Health reform must recognize the extensive role of states in U.S. health policy and reconcile national consistency with sub-national diversity. Re-Figuring Federalism: Nation and State in Health Reform's Next Round draws lessons both from federal-state relations in Medicaid and from the experiences of three other federal countries—Canada, Germany and Switzerland. It concludes that universal health coverage is compatible with a federal system, but that the federal government needs to establish central rules of the game.
Designing a Mixed Public and Private System for the Health Insurance Market considers design features of a health care reform proposal that would offer a government-run health insurance plan alongside competing private plans in a government-run insurance exchange. The Medicare program provides a practical guide to the problems and opportunities offered by such a mixed public and private system. Since both public and private plans have inherent advantages and disadvantages, both plans can be offered on a relatively level playing field. Among the items to be considered in creating a level playing field are the benefit package, advertising and consumer information, risk selection and risk adjustment, the choice environment, default enrollment, provider payment rates, and the administrative structure.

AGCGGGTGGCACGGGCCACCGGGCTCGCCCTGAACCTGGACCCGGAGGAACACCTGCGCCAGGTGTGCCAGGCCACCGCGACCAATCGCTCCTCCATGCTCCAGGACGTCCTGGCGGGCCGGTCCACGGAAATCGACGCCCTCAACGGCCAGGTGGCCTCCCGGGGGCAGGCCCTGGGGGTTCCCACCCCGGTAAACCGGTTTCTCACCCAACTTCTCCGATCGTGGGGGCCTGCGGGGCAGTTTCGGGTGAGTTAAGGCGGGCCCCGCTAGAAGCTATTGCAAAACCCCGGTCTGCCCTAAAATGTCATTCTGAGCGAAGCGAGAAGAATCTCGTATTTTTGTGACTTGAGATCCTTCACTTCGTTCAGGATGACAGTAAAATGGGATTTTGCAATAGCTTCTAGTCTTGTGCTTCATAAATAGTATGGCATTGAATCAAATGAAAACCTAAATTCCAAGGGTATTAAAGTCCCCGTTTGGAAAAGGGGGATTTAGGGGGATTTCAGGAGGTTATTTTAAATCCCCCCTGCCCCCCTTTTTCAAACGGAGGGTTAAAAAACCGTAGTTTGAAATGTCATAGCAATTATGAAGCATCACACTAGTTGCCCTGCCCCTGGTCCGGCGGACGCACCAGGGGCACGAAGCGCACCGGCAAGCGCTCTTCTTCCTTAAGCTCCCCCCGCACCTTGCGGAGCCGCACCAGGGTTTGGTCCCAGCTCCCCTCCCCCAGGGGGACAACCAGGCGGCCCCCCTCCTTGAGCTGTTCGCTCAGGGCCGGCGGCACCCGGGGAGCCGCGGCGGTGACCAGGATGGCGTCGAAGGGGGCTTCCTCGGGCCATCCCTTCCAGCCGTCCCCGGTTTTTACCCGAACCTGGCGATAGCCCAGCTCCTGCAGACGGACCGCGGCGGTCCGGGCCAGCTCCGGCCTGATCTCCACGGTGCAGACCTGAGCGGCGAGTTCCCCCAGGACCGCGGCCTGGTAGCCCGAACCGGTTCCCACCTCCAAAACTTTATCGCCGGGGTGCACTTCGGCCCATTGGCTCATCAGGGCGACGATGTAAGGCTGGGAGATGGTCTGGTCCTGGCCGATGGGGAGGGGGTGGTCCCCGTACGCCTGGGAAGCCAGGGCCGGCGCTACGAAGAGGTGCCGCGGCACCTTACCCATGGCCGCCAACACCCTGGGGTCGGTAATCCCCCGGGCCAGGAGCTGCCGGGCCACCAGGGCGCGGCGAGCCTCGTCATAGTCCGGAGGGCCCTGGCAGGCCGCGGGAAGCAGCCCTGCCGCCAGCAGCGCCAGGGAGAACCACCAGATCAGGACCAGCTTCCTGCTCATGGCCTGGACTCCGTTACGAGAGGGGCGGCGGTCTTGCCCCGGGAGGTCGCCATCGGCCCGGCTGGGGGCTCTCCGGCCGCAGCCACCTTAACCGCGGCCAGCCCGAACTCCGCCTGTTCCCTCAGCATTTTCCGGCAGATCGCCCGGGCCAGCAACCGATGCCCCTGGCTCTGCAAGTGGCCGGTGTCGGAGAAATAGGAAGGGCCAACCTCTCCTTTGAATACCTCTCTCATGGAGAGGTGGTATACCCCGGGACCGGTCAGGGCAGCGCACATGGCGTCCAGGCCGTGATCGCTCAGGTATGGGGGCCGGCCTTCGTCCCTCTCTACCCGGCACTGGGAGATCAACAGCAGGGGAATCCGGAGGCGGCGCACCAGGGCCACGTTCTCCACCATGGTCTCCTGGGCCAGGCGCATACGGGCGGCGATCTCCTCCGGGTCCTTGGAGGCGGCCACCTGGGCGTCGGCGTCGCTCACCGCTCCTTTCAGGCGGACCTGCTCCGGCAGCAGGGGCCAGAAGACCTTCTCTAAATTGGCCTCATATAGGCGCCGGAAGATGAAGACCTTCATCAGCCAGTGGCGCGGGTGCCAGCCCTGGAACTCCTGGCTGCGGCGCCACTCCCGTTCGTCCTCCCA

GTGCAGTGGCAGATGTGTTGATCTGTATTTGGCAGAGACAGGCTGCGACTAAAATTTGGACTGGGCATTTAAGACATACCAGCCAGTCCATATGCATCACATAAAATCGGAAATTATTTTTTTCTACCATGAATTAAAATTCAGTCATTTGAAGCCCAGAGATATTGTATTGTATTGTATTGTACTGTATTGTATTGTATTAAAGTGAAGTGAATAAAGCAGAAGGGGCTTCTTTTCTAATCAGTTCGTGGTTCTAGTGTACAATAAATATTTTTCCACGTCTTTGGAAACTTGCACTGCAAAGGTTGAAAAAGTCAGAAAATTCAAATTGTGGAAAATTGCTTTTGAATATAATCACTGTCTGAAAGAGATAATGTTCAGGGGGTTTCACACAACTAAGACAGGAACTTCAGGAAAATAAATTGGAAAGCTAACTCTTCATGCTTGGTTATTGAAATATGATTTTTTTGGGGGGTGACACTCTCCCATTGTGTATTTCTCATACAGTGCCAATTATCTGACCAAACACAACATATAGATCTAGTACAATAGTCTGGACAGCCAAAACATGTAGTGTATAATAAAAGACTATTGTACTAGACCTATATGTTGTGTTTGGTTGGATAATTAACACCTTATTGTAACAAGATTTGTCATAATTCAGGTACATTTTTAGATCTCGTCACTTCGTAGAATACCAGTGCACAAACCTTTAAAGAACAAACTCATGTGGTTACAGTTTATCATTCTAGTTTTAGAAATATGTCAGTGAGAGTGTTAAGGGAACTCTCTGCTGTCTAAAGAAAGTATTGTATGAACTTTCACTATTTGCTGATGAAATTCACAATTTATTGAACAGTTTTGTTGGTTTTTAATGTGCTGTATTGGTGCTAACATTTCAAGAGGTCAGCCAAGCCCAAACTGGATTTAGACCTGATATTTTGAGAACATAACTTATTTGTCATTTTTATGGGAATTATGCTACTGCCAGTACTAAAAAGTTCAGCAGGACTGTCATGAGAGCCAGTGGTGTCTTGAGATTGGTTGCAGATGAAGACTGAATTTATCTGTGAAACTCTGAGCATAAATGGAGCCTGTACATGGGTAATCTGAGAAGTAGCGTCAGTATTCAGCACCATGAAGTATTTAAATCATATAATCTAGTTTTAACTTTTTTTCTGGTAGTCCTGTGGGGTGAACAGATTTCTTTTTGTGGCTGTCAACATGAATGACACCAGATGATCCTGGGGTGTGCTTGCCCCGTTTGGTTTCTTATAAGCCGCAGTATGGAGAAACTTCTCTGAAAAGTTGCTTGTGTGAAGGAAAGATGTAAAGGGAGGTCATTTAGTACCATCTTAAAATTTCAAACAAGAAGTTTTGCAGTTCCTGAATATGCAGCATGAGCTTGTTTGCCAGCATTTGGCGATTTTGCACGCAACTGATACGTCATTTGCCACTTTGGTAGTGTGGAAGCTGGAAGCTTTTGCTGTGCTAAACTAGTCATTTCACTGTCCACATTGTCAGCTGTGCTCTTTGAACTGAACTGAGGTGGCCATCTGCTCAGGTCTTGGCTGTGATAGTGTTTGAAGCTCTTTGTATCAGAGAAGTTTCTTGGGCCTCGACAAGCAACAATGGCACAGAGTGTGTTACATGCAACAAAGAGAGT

Choices about covering the uninsured have implications for the feasibility of different approaches for controlling health care costs, and vice versa. In practice, some combinations may work together better than others and the interplay of different approaches to coverage expansion and cost containment is the focus of Cost Containment and Coverage Expansion. It begins with a brief review of whether coverage expansion and cost controls must go hand-in-hand. It then lays out the menus of commonly proposed coverage approaches and available cost control measures and considers how the two might go together.
The Regulation of Private Health Insurance examines the current role of health insurance regulation and the role that it could play in a reformed health care system. It begins by exploring the nature of health insurance and alternative approaches to regulation. It next considers the current status of state and federal health insurance regulation, both describing the development of health insurance regulation and examining arguments in support of and in opposition to regulatory interventions. Finally, it considers the kind of insurance regulation that will be needed in a reformed health care system, as well as the question of whether authority for insurance regulation should be placed at the federal or state level. It concludes that the best approach would be to develop national standards for health insurance enforced primarily at the state level.
The high administrative costs of the U.S. health insurance system have been a focus of discussion for decades. Simplifying Administration of Health Insurance finds ways to define and classify administrative costs, both of insurers and of other participants in the system, and summarizes the fragmentary estimates of how large these costs are. It discusses current efforts to reduce administrative costs, many of which have focused on standardizing and simplifying transactions among insurers, providers, and employers. Finally, it considers how various reform proposals, whether or not directly targeted at administrative costs, might reduce—or add to—the complexity of the current system.